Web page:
2011 criminal law summaries releasedWORTHINGTON — The League of Minnesota Cities (LMC) recently released a preliminary report on 2011 law summaries that covers legislative action through May 23.
WORTHINGTON — The League of Minnesota Cities (LMC) recently released a preliminary report on 2011 law summaries that covers legislative action through May 23.
As a result of unresolved budget issues, the LMC released the preliminary document, and will release a complete 2011 law summary when the full budget is resolved, the LMC stated.
A total of 117 chapters of law were sent to Gov. Mark Dayton, and he vetoed 23 of those chapters, including eight major appropriation bills, the omnibus tax bill, the voter ID requirement bill and several others.
Several changes were made to criminal and civil law, one of which ups the consequence for intentionally hurting a public safety dog.
The law was amended to increase the criminal penalty from a gross misdemeanor to a felony for intentionally and without justification causing great bodily harm or substantial bodily harm to a public safety dog, such as a police K-9.
The amendment also requires a court to order a person convicted of the killing or harming of a public safety dog to pay restitution.
No cap is placed on the amount of restitution, although the court would be allowed to reduce the amount of restitution to a reasonable level and order it paid in installments of the offender is indigent.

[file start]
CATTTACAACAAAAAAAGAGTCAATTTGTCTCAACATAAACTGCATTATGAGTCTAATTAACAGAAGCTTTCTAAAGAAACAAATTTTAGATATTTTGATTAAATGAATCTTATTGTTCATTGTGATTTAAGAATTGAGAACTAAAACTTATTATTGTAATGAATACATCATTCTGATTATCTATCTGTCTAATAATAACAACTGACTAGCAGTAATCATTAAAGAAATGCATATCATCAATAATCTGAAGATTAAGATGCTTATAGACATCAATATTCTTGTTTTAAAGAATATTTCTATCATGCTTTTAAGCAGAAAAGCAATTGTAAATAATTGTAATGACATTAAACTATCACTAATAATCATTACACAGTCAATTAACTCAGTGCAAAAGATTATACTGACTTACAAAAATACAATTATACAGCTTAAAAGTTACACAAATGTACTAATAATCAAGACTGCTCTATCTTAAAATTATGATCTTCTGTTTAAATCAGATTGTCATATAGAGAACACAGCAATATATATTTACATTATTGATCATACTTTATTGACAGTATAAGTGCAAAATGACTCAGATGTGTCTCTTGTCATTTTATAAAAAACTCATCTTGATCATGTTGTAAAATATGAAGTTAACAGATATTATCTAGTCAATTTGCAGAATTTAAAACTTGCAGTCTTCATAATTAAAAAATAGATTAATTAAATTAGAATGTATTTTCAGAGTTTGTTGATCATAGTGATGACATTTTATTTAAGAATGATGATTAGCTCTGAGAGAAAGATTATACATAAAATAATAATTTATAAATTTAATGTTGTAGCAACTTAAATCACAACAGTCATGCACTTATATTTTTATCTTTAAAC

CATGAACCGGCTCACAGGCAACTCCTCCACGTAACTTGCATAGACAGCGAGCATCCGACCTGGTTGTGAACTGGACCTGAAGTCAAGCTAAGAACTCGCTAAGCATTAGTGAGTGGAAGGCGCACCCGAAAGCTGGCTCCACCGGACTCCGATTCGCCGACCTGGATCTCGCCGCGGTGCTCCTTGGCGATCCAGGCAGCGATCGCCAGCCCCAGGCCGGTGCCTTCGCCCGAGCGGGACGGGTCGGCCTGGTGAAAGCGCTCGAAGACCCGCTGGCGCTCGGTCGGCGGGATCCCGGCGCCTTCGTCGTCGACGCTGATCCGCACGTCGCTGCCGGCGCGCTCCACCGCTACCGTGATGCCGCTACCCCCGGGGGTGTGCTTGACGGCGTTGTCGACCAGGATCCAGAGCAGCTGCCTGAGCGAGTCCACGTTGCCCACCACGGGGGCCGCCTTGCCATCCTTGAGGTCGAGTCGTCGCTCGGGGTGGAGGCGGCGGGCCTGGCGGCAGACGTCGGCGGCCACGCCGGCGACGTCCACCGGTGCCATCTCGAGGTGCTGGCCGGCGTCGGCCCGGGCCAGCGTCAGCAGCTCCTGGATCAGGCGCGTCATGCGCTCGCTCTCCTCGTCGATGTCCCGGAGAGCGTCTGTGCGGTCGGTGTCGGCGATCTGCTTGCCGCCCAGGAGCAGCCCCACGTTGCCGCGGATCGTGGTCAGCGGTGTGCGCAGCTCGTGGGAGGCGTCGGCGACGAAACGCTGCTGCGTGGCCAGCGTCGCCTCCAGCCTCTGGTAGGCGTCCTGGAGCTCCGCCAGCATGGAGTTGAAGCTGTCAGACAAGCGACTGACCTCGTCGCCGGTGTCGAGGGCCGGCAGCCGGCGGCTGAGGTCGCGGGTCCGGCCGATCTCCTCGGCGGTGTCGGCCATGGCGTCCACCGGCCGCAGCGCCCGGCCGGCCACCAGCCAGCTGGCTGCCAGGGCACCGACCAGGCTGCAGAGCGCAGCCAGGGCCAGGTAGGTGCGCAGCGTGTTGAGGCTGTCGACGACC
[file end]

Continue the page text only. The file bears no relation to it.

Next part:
This goes into effect Aug. 1.
Another statute amendment modifies the crime of fleeing a peace officer in a motor vehicle where death or bodily injury results from the attempt to flee.
It extends the law to situations where a suspect flees initially in a vehicle, but abandons the vehicle and continues to flee by other means.
The proposal stemmed from a Minneapolis case in which a suspect crashed his car and continued on foot.
An officer was hit and killed by another peace officer involved in the pursuit, but because the suspect was no longer fleeing in a motor vehicle, prosecutors could not charge him under the statute with the death of the peace officer.
The amendment goes into effect Aug. 1.
The Schedule I controlled substance list was expanded in the state to include designer drugs 2C-E, 2C-I, plant food, bath salts and synthetic cannabinoids.
Plant food and bath salts are slang terms for the designer drug mephedrone. The amendments go into effect July 1.
It also provides that anyone who unlawfully sells any amount of a synthetic cannabinoid is guilty of a gross misdemeanor, and anyone who possesses it is guilty of a misdemeanor.
In other action, legislators voted to reinstate the violation of a domestic abuse no contact order as a targeted misdemeanor for which fingerprinted is required, which goes into effect Aug. 1, and to make it a gross misdemeanor to assault a reserve officer, utility employee, postal service employee or police horse being used by a reserve officer.
The penalties can go as high as a felony, based on the amount of harm caused to the person or horse.
Under the scope of the Minnesota Sex Offender Program (MSOP) a provision now states law enforcement is to make community notification when an individual who was committed as a sexually dangerous person or sexual psychopathic personality is released into a community.
The provision states law enforcement will make the notifications consistent with the requirements for level III predatory offenders regardless of the level risk assigned to the patient.